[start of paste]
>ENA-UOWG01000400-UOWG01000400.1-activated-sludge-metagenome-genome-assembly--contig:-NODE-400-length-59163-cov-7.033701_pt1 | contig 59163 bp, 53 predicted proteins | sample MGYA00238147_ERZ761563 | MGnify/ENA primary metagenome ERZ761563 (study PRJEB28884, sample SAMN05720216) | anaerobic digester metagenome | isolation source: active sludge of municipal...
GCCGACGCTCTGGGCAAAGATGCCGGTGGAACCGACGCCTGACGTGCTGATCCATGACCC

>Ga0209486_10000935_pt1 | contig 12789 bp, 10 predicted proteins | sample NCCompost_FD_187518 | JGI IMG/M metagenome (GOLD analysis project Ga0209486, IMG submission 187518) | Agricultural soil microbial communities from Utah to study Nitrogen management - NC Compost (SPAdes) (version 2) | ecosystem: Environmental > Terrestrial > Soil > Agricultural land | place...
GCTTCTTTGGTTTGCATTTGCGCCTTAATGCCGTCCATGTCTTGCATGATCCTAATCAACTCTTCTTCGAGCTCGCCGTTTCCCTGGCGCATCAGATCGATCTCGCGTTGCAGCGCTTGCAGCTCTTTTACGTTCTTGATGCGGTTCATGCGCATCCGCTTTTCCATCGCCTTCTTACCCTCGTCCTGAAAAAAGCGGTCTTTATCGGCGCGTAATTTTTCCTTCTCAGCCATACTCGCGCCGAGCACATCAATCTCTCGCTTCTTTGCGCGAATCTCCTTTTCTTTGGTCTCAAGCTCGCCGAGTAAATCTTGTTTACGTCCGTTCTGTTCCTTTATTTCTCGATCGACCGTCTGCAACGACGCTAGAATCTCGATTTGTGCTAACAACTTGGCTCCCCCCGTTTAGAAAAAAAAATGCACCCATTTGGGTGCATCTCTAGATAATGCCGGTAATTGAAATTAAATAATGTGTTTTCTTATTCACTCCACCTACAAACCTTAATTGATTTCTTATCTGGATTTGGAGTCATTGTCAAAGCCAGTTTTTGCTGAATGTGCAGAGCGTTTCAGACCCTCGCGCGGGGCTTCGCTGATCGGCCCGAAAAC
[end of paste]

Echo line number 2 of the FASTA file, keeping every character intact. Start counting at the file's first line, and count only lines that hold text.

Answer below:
GCCGACGCTCTGGGCAAAGATGCCGGTGGAACCGACGCCTGACGTGCTGATCCATGACCC